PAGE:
The Day My Pride Died

Last week I made an enormous ass of myself at my husband’s place of employment.

He’s a manager at a car dealership, and I don’t know what kind of people the other managers have coming to visit them at work, but I highly doubt Robbie will ask me to stop by and visit him again anytime soon.

I could offer up a thousand reasons why I was so stressed out, but the summarized version is that I was out running errands with two of my children, trying to beat the rain. We were right across the street from where he works, and I thought, you know what, I should call Robbie and ask him to come meet us for lunch. That would be a nice thing to do. So I did.

I’m a good wife. A thoughtful wife.

He said he could not meet us, but would we like to stop by the dealership instead? He just moved to a new store, and I have not met any of his new co-workers yet or seen his fancy new office.

I looked at the sky, which was black. I looked at our two youngest children, who were both covered in cinnamon sugar. I looked at myself, and quickly looked away. This was NOT a good time to make a first impression.

“Of course,” I said. “We’ll be there in a few minutes.”

The dealership was very busy, and because I was distracted by all of the activity, I pulled in the wrong way and a mail truck was blocking my path. Robbie emerged from the building and watched as I tried and failed to maneuver our gigantic van into a parking spot as our over-excited children shrieked and screamed “DADDDDDDDY! DAAAAAAAAADDY!” from the backseat.

My 4-year-old unbuckled himself and slammed into the back of the front passenger seat as I rolled over a curb. “WHY ARE YOU UNBUCKLED?!” I screeched as I threw it into reverse. By now a crowd was gathering. Robbie visibly cringed as I tried once more to squeeze our vehicle into a too-small spot. And that is when it happened.

I snapped.

Maybe it was all the errand-running. Maybe my nerves were shot, and my blood sugar was low and I was over caffeinated. Maybe I should have declined his offer to come visit and maybe I should have worn a more flattering outfit and MAYBE I HAVE NO BUSINESS DRIVING THIS MOTHER FUCKER OF A VAN.

Muttering unrepeatable phrases under my breath, I squealed off, again in the wrong direction, trying to turn around. By now everyone was definitely staring, and I was furious — with myself, with my husband, with the screeching children, and with life in general.

I drove directly into a dead end portion of the Hyundai lot and screamed. Then I realized that my window was rolled down.

pRIDE

This is the actual dealership where my pride passed away.

Two salesmen were watching me, and I imagined the following conversation taking place:

Salesman #1: Hey man, do you see the new finance guy’s batshit crazy wife attempting a 3-point turn in that tiny area surrounded by brand new cars?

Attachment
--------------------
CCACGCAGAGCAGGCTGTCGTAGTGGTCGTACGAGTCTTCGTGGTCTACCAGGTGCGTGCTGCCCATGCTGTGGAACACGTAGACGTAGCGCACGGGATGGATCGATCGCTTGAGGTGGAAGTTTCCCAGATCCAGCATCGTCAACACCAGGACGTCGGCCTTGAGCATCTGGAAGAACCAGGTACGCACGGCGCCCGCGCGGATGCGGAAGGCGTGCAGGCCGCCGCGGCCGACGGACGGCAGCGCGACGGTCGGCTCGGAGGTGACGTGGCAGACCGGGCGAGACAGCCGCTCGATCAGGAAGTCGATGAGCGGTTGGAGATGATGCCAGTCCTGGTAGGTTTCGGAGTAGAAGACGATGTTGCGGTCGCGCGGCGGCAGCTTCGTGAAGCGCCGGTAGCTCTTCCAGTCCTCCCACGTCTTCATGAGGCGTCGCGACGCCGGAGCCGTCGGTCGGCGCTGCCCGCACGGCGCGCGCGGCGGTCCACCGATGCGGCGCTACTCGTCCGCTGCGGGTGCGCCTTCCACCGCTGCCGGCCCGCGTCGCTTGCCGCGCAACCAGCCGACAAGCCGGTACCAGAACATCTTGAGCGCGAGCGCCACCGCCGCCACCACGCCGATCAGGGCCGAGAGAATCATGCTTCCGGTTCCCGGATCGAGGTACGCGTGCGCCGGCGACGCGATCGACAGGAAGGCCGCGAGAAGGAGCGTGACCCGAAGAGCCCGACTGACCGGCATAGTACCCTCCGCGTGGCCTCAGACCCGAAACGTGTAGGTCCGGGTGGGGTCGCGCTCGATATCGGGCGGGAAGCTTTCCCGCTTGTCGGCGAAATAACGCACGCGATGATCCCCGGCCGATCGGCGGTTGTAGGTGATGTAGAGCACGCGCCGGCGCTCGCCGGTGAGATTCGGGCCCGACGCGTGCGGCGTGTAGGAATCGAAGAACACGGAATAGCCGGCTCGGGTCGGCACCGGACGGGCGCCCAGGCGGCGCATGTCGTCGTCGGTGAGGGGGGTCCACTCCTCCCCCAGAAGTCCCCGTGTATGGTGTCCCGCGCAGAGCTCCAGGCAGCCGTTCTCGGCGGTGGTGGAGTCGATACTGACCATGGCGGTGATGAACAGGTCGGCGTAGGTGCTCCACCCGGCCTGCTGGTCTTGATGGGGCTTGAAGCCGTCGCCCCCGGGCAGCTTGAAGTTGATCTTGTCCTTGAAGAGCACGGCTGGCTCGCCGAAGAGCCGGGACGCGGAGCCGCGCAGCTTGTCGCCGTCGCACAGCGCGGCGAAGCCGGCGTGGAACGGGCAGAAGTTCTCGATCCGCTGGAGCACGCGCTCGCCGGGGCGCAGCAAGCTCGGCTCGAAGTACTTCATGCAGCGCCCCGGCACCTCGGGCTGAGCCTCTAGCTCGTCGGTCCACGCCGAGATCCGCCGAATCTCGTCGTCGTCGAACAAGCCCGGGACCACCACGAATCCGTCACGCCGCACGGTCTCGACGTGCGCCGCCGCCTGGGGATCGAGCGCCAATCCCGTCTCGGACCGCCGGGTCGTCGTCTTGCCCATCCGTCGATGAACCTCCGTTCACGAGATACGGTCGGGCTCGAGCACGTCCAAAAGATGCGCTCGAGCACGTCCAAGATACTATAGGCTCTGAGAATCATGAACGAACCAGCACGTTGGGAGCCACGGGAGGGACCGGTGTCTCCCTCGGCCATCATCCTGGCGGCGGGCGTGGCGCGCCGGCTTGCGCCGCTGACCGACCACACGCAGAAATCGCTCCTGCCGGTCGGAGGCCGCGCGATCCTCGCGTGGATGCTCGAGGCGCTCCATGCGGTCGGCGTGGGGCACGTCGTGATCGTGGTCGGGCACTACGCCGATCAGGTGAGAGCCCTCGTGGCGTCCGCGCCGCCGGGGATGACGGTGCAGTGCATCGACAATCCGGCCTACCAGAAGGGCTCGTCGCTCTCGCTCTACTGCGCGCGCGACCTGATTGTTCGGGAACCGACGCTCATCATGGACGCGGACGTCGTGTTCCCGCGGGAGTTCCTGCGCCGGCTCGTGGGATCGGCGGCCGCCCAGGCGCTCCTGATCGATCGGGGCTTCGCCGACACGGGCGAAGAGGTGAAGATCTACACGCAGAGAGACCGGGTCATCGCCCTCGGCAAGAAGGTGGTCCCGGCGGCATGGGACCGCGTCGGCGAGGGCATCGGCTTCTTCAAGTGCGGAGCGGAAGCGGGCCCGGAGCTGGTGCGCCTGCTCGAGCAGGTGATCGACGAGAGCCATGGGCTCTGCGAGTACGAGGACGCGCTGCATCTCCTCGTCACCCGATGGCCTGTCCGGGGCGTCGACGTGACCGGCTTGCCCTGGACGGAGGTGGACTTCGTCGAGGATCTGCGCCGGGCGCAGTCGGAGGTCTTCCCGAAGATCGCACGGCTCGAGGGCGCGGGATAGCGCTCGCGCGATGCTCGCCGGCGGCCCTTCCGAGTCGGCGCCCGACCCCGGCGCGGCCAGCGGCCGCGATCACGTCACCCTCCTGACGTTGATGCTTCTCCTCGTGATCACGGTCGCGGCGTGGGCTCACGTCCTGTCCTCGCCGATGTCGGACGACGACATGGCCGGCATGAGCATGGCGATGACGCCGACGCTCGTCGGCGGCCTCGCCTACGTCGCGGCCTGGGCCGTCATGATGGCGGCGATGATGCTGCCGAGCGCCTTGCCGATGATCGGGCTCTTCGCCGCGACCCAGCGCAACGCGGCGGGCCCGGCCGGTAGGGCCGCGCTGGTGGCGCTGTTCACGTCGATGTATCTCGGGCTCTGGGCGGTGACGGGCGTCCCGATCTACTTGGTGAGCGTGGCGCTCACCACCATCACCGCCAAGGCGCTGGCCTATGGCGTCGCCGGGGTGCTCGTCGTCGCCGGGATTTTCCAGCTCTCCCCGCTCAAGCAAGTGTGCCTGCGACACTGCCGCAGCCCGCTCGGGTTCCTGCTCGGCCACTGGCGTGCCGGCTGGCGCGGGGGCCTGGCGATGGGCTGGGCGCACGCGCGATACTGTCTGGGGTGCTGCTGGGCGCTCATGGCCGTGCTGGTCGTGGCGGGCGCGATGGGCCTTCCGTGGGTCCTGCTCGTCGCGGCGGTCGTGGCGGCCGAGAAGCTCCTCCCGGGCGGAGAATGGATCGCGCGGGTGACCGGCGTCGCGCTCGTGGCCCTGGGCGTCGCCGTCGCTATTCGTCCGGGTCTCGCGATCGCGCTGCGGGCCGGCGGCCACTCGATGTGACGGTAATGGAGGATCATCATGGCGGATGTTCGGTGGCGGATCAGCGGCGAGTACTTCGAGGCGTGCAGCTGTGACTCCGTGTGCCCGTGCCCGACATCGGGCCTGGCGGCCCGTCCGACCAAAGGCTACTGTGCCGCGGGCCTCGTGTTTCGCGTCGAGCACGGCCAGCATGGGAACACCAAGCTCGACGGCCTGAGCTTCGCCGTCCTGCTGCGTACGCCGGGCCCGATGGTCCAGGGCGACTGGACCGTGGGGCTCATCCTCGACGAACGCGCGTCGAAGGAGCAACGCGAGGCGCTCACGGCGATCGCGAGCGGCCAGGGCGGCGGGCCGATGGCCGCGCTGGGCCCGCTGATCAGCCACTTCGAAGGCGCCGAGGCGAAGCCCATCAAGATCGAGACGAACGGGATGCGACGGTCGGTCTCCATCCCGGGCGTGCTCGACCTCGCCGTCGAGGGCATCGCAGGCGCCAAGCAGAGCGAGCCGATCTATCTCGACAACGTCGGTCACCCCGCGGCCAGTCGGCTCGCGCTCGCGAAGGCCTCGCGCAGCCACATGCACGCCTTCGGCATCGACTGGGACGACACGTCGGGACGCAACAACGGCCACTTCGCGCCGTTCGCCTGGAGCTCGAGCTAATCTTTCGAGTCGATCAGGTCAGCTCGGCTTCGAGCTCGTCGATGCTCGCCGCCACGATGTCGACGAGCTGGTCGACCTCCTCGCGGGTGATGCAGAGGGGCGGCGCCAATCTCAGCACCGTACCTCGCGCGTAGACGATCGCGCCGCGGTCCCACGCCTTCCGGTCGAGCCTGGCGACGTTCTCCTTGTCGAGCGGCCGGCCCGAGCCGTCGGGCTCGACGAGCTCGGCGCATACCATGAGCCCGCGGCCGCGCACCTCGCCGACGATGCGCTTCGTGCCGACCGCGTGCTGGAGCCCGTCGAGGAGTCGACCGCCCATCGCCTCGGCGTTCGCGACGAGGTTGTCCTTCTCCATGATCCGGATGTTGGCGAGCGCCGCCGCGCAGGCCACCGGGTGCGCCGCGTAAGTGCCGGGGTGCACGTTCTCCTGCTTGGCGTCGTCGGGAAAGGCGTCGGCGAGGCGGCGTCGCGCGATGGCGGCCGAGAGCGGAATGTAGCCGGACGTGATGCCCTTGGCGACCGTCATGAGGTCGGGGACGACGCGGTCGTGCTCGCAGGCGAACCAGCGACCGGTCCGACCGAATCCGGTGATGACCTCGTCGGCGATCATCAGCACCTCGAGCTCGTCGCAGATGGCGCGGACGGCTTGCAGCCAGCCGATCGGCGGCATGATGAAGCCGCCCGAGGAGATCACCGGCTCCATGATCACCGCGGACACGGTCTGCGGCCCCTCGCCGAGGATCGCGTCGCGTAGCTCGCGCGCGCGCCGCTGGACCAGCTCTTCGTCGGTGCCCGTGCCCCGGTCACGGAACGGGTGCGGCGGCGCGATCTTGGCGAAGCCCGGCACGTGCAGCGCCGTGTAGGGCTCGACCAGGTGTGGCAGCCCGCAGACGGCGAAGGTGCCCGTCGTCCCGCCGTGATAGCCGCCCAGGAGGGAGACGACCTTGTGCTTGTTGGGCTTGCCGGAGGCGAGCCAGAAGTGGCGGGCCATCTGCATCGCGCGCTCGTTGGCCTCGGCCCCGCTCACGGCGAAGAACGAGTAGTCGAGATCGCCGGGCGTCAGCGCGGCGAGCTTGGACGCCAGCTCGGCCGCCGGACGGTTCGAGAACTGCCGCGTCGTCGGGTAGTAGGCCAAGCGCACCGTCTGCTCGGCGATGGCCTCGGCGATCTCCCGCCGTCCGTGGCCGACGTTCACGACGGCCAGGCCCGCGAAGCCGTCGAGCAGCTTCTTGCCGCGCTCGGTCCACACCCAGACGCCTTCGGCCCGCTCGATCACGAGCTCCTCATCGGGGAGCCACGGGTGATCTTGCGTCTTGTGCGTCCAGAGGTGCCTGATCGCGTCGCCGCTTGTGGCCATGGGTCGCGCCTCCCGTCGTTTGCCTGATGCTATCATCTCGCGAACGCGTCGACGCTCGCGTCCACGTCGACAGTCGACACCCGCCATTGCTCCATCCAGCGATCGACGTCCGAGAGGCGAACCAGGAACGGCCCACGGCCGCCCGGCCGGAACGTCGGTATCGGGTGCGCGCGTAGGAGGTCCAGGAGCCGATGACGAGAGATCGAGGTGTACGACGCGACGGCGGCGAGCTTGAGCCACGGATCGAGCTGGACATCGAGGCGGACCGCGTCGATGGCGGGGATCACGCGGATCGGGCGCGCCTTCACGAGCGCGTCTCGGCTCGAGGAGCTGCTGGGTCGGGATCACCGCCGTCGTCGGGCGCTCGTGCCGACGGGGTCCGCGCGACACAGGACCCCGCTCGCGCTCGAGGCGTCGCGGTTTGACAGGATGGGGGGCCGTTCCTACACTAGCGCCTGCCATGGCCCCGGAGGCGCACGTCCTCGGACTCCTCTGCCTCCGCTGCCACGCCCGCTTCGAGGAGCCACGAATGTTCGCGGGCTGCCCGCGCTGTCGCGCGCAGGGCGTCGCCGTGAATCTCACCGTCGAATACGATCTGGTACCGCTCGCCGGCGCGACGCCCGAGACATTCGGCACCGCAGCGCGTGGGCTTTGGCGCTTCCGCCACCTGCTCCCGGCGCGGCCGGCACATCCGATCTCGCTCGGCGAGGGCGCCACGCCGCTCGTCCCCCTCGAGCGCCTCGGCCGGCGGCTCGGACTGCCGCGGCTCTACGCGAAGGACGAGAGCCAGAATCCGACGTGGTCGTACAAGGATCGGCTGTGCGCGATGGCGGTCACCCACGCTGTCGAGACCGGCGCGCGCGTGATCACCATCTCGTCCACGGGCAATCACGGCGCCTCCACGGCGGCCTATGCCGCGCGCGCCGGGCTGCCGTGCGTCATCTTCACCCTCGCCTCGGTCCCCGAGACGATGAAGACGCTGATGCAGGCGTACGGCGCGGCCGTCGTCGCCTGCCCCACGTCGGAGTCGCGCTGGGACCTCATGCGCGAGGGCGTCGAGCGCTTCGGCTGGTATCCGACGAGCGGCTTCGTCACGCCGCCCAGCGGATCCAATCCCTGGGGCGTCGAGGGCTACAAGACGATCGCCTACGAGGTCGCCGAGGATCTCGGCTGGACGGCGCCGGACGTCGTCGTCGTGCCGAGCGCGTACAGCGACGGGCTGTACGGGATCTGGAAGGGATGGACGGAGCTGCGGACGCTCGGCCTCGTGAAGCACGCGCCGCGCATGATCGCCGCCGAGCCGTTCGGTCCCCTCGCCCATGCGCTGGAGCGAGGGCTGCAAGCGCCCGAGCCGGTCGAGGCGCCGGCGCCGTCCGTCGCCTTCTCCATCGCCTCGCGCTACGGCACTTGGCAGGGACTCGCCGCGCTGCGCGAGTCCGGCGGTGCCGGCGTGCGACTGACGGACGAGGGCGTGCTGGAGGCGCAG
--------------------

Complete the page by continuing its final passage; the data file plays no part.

Salesman #2: DUDE.

Salesman #1: I hope she hits one. That would be AMAZING.

Salesman #2: It’s looking like she might.

Salesman #1: Damn, she made it out.

I finally made it back around to the appropriate parking space. My husband unloaded our stunned children and I sat in the car, too mortified to exit the vehicle. “We can sneak in through the courtyard,” Robbie said. “There’s a back door. No one will see you.”

I got a baseball cap out of my bag and pulled it low over my face. I avoided eye contact as we sneaked in through the back door. Because that’s what my life has become.

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Teaching My Children That Race Doesn’t Matter

The boys found my favorite Christmas ornament in the kitchen today and asked, “Who is the little boy in this picture?” I told them the picture came with the ornament, so I didn’t know, but he sure was cute.

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After a few minutes, Maverick asked me, “Why is this Santa brown?”

“What color do you think Santa is?” I asked. Both boys decided that Santa must be white, because most of the Santas they see are white.

“No one knows what color Santa is,” I told them. “Kind of like how no one knows what color God is, either.”

“Why are all of the Santas we see white, then? And why are the pictures of God white, if no one knows what He looks like?” They stared at me.

“Because sometimes white people think everyone should be white.”

Maverick said, “That’s dumb.”

I agreed.

Asher (who had been quietly listening this whole time) said he thinks God is purple. Or yellow. He can’t decide, but definitely an LSU color. I didn’t correct him, because who am I to say? AND WHY DOES IT MATTER?

It doesn’t.

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The Day We Stopped Yelling.

I used to talk a lot about my oldest child’s behavior problems, but if you are a long time reader, you have probably noticed that has tapered off some. I still have stories I could share DAILY, but instead of focusing on what my kid is doing that seems sociopathic, I am really trying to focus on the things he’s doing well. Positive parenting and all that. Plus, by the end of the day, I’m just glad it’s over. No need to rehash.  I made it, we’re safe. The end. Well done.